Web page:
The E-3 is equipped with the standard PASM modes (Program, Aperture Priority, Shutter Priority and Manual), and an Auto mode, but it lacks the scene modes so beloved of the entry-level models.
Olympus has revamped its autofocus system specifically for this camera, claiming to offer the fastest autofocusing in the world – when used with the new 12-60mm lens – taking advantage of built-in motors in the new Zuiko SWD lens range. Each of the 11 AF points can be individually selected and are all biaxial, so they can detect the subject on both the horizontal and vertical axes for greater accuracy.
The AF is an improvement and pretty quick at picking out the AF points in auto mode, using the standard lenses. Individual AF points can be selected, and auto and manual focus may be combined for fine-tuning or particularly tricky subjects.
The pro spec continues with the shutter, offering a top speed of 1/8000sec and the ISO selection from 100 to 3200. The built-in flash offers a guide number of 13, but the camera also accepts Olympus hotshoe flashguns and has full wireless flash capability for multiple and off-camera flash functionality.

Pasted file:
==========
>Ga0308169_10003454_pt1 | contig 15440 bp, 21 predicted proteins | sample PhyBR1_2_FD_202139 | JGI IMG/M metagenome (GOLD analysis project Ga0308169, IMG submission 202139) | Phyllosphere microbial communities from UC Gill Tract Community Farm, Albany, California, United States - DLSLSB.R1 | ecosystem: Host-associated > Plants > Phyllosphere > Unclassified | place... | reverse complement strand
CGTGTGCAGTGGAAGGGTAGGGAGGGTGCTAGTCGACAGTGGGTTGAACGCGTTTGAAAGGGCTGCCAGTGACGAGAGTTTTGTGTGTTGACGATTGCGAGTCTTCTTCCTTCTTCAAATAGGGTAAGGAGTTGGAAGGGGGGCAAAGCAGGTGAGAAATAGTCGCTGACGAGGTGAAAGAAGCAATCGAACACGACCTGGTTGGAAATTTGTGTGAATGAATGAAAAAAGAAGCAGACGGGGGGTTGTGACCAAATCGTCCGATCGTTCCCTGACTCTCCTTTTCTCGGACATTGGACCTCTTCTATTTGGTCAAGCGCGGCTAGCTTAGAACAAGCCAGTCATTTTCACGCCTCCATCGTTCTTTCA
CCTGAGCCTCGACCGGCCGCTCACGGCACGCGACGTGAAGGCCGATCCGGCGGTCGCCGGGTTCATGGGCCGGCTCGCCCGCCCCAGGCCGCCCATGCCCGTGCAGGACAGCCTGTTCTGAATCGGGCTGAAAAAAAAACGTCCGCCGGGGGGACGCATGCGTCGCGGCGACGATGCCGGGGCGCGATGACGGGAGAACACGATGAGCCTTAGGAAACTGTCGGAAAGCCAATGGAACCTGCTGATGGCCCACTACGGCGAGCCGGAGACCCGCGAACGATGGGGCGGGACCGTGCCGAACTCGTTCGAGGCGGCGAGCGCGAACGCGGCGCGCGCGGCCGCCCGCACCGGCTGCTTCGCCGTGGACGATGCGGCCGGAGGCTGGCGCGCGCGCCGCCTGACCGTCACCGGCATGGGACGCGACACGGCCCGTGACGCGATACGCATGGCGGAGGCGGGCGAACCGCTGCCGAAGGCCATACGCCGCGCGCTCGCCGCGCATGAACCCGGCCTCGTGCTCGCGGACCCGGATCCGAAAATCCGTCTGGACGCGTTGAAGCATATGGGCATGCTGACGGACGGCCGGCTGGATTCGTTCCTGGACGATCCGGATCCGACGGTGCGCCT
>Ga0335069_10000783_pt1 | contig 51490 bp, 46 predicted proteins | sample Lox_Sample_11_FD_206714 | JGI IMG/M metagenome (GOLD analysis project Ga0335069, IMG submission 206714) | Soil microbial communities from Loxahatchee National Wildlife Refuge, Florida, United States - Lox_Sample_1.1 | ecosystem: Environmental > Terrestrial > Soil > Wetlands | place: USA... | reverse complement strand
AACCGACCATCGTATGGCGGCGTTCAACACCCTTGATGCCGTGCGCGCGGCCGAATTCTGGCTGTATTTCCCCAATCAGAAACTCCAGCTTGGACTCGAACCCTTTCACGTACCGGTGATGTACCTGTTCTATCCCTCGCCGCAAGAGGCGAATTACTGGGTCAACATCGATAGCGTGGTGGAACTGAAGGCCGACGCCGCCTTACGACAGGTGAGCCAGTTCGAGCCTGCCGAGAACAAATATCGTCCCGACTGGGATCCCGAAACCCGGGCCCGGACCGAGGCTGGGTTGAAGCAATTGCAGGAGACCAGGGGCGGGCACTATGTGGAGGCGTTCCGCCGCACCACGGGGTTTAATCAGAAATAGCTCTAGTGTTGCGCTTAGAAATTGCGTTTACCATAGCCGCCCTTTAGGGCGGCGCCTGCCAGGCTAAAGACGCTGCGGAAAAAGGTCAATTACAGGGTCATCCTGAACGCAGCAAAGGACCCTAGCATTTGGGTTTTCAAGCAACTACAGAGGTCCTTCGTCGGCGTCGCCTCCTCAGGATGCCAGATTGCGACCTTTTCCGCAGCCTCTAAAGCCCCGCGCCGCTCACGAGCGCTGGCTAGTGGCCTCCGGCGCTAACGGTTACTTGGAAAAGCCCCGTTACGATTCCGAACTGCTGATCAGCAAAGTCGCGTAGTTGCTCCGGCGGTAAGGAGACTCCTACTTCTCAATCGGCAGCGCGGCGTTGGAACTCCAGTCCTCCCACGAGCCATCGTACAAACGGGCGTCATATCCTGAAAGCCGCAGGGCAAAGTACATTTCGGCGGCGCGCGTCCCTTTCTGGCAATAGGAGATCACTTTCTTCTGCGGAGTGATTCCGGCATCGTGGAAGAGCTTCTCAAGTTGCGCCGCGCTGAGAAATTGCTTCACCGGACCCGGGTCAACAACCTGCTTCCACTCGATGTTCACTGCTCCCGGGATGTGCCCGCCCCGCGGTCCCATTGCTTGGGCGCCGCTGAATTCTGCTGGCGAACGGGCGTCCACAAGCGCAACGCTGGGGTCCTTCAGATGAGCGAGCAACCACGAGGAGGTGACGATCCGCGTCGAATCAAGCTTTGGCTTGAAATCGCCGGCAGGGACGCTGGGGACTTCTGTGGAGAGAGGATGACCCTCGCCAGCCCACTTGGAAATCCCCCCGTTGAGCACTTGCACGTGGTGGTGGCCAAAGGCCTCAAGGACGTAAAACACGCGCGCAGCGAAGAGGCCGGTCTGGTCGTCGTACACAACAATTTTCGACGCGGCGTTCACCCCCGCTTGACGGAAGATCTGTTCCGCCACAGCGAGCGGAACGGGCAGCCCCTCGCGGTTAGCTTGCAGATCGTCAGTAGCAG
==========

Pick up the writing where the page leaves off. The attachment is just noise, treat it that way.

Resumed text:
The back of the E-3 is dominated by the 2.5in vari-angle flip-out LCD screen, as also seen on the Panasonic L10. I prefer this type of screen for a live view monitor, as it allows the camera to be held in different positions, such as at waist height, or over the heads of crowds. Activating the live view is a simple one-button operation – which is easier than earlier versions – and an eyepiece blind prevents stray light from entering the rear of the prism.
The info button lets you view all of the shooting data, and the central OK button in the four way D-pad also make changes to the important settings using a combination of dials and the navigation pads. Or you can go into the menu and make changes, though this is a more time-consuming method. You can also make changes via the grey LCD screen on the top-plate and a combination of external buttons, making this a very customisable camera depending on your shooting circumstances or preferences.